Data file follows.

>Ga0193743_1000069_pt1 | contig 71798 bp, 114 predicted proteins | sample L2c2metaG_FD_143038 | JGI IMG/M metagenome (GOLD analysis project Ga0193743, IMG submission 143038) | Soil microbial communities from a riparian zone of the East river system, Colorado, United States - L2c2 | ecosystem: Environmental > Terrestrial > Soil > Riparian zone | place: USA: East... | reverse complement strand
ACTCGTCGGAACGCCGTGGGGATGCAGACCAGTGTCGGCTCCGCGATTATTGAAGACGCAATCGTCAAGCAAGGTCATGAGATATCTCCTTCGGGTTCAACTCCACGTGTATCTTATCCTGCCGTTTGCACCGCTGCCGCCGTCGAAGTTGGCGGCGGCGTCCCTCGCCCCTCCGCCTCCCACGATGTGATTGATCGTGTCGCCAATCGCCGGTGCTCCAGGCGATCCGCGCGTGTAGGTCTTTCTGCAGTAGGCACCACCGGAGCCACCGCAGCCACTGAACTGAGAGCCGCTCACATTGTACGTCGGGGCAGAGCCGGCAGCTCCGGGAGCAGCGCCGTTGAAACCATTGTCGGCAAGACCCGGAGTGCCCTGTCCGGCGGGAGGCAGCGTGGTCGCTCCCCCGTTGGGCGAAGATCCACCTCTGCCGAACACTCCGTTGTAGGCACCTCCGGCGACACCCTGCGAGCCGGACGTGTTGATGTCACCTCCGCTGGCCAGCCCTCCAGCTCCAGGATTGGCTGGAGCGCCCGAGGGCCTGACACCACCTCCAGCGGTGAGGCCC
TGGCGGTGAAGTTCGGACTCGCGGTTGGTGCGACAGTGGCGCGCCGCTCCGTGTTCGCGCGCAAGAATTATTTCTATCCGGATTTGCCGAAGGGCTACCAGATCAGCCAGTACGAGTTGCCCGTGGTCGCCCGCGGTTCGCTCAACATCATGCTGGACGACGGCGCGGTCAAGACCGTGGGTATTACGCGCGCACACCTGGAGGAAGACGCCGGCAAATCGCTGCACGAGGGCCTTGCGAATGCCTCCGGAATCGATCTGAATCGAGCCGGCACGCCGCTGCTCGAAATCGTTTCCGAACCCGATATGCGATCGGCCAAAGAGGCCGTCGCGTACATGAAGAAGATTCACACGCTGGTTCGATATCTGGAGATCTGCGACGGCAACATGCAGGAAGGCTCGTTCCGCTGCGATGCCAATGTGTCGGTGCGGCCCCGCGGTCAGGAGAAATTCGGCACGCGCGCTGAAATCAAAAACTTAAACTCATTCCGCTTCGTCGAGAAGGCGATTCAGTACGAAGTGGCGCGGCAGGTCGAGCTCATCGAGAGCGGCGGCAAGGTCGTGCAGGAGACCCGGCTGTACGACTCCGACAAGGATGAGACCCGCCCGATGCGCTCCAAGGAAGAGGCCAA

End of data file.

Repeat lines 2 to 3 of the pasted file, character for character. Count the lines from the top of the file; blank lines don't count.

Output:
ACTCGTCGGAACGCCGTGGGGATGCAGACCAGTGTCGGCTCCGCGATTATTGAAGACGCAATCGTCAAGCAAGGTCATGAGATATCTCCTTCGGGTTCAACTCCACGTGTATCTTATCCTGCCGTTTGCACCGCTGCCGCCGTCGAAGTTGGCGGCGGCGTCCCTCGCCCCTCCGCCTCCCACGATGTGATTGATCGTGTCGCCAATCGCCGGTGCTCCAGGCGATCCGCGCGTGTAGGTCTTTCTGCAGTAGGCACCACCGGAGCCACCGCAGCCACTGAACTGAGAGCCGCTCACATTGTACGTCGGGGCAGAGCCGGCAGCTCCGGGAGCAGCGCCGTTGAAACCATTGTCGGCAAGACCCGGAGTGCCCTGTCCGGCGGGAGGCAGCGTGGTCGCTCCCCCGTTGGGCGAAGATCCACCTCTGCCGAACACTCCGTTGTAGGCACCTCCGGCGACACCCTGCGAGCCGGACGTGTTGATGTCACCTCCGCTGGCCAGCCCTCCAGCTCCAGGATTGGCTGGAGCGCCCGAGGGCCTGACACCACCTCCAGCGGTGAGGCCC
TGGCGGTGAAGTTCGGACTCGCGGTTGGTGCGACAGTGGCGCGCCGCTCCGTGTTCGCGCGCAAGAATTATTTCTATCCGGATTTGCCGAAGGGCTACCAGATCAGCCAGTACGAGTTGCCCGTGGTCGCCCGCGGTTCGCTCAACATCATGCTGGACGACGGCGCGGTCAAGACCGTGGGTATTACGCGCGCACACCTGGAGGAAGACGCCGGCAAATCGCTGCACGAGGGCCTTGCGAATGCCTCCGGAATCGATCTGAATCGAGCCGGCACGCCGCTGCTCGAAATCGTTTCCGAACCCGATATGCGATCGGCCAAAGAGGCCGTCGCGTACATGAAGAAGATTCACACGCTGGTTCGATATCTGGAGATCTGCGACGGCAACATGCAGGAAGGCTCGTTCCGCTGCGATGCCAATGTGTCGGTGCGGCCCCGCGGTCAGGAGAAATTCGGCACGCGCGCTGAAATCAAAAACTTAAACTCATTCCGCTTCGTCGAGAAGGCGATTCAGTACGAAGTGGCGCGGCAGGTCGAGCTCATCGAGAGCGGCGGCAAGGTCGTGCAGGAGACCCGGCTGTACGACTCCGACAAGGATGAGACCCGCCCGATGCGCTCCAAGGAAGAGGCCAA